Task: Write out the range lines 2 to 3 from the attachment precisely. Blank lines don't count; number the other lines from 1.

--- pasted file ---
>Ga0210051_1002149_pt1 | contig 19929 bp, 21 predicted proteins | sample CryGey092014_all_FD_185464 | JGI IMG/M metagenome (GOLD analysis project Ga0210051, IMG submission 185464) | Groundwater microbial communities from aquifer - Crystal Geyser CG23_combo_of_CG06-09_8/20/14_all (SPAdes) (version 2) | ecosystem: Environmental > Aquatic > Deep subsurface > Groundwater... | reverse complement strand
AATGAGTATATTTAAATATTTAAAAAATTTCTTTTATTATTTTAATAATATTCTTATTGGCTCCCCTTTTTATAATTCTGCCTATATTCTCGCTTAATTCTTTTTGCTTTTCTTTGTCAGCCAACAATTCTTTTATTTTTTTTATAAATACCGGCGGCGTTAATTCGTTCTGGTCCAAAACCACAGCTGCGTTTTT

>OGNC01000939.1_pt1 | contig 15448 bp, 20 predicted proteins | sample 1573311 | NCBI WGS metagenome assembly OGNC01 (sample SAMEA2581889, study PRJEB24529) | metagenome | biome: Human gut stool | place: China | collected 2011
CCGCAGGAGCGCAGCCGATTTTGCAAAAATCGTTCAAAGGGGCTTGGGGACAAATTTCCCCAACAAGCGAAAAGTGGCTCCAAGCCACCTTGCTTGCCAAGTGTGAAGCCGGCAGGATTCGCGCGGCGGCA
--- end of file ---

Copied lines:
AATGAGTATATTTAAATATTTAAAAAATTTCTTTTATTATTTTAATAATATTCTTATTGGCTCCCCTTTTTATAATTCTGCCTATATTCTCGCTTAATTCTTTTTGCTTTTCTTTGTCAGCCAACAATTCTTTTATTTTTTTTATAAATACCGGCGGCGTTAATTCGTTCTGGTCCAAAACCACAGCTGCGTTTTT

>OGNC01000939.1_pt1 | contig 15448 bp, 20 predicted proteins | sample 1573311 | NCBI WGS metagenome assembly OGNC01 (sample SAMEA2581889, study PRJEB24529) | metagenome | biome: Human gut stool | place: China | collected 2011